[Excerpt from: Finding Reliable Information Online: Adventures of an Information Sleuth]
…For science information in particular, there is concern that crowdsourcing and click rates are influencing what people find when they use a search engine, and this in turn shapes how we make sense of a topic. Broussard calls this a self-reinforcing informational spiral, meaning how people search for a topic then influences how a search engine like Google weighs and retrieves content.
Broussard questions whether we are really making science more accessible to lay people online or if we are moving to a science communication process in which knowledge is greatly influenced by what links search engines pull up: In effect narrowing our options.[i] Moving forward, as many people are fed news, through Facebook, Twitter, or other social media sites, this phenomenon will likely accelerate.[ii] It may be that your friend who keeps “liking” cat videos is also choosing the science news you read.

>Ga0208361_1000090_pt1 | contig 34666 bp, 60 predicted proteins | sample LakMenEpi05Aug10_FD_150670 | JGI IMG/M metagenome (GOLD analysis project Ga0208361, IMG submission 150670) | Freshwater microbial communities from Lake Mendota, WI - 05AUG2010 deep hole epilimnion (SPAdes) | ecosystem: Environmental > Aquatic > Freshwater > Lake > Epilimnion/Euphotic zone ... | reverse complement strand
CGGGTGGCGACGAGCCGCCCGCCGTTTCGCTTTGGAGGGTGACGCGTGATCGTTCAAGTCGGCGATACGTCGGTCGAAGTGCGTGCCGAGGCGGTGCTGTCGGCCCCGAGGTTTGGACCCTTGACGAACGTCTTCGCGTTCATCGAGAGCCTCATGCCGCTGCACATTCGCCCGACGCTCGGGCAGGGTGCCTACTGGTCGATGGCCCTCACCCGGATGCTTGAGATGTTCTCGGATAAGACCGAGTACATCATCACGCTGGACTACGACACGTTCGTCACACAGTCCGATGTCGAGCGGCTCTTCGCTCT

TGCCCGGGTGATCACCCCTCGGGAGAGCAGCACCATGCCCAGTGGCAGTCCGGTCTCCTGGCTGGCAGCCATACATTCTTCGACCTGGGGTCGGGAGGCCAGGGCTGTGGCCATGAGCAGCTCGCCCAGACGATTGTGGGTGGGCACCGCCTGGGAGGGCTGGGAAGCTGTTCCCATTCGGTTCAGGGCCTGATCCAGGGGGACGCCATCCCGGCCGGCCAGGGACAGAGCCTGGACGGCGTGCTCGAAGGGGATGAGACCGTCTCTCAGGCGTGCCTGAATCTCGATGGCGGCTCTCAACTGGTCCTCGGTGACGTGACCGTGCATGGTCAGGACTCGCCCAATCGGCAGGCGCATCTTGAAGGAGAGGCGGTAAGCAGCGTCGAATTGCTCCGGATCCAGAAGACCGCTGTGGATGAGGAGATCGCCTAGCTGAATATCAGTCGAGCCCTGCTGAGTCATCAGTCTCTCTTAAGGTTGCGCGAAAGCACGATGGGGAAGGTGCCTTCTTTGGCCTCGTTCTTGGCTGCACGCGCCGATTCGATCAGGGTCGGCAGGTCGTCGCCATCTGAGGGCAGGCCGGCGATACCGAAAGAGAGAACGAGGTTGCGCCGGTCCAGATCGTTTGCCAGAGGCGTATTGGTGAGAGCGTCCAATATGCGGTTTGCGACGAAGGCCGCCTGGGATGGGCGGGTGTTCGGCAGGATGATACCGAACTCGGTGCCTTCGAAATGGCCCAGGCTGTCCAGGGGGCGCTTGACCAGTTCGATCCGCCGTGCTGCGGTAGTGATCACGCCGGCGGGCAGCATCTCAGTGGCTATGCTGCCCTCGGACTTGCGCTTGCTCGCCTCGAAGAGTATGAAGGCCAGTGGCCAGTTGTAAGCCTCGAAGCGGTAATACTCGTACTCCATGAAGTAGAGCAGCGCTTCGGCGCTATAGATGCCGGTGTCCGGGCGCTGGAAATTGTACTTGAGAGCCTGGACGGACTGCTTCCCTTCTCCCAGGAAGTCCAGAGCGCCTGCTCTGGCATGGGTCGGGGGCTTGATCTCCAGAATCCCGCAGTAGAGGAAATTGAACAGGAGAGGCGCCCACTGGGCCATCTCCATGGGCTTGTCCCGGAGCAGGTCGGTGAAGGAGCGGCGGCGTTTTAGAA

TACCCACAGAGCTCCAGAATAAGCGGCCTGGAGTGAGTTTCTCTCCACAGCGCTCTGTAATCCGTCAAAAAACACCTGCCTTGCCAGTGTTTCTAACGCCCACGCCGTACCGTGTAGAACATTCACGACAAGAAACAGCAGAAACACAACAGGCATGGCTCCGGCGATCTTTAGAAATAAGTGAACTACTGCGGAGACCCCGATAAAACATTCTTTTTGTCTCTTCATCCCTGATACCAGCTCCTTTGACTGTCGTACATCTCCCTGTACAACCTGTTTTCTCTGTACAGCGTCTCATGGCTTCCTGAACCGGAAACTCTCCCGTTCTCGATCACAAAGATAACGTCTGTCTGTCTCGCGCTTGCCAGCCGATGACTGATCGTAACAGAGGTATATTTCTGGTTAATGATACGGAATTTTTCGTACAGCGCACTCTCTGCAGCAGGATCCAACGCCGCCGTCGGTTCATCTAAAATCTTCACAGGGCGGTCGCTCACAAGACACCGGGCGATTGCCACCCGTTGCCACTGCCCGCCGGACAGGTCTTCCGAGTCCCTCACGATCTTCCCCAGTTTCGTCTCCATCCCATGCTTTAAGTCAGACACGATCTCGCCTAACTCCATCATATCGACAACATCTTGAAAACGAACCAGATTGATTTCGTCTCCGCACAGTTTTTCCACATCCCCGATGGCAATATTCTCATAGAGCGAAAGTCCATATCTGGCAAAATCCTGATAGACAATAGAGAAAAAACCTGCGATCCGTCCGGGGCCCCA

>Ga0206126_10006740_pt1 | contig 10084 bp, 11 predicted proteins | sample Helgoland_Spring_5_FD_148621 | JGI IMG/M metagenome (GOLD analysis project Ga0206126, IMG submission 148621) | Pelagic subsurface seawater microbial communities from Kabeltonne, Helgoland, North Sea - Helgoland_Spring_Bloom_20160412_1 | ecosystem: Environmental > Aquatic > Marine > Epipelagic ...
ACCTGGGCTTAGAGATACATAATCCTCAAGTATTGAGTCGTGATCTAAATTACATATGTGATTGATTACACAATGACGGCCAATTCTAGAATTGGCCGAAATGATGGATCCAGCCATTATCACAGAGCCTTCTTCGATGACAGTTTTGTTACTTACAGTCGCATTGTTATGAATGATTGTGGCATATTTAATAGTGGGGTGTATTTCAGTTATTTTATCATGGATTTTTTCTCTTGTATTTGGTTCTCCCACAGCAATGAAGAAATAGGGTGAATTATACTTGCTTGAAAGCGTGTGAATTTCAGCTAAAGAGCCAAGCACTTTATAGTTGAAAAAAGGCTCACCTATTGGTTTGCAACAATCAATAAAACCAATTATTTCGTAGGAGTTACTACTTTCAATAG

[ii]Mitchell, Amy. State of the News Media 2014. Pew Research Journalism Project State of the Media (March 26, 2014); Miller, Claire Cain. “Why BuzzFeed is Trying to Shift Its Strategy.” New York Times (August 12, 2014); Goel, Vindu and Ravi Somaiya. “With New App, Facebook Aims to Make Its Users’ Feeds Newsier.” New York Times (February 4, 2014).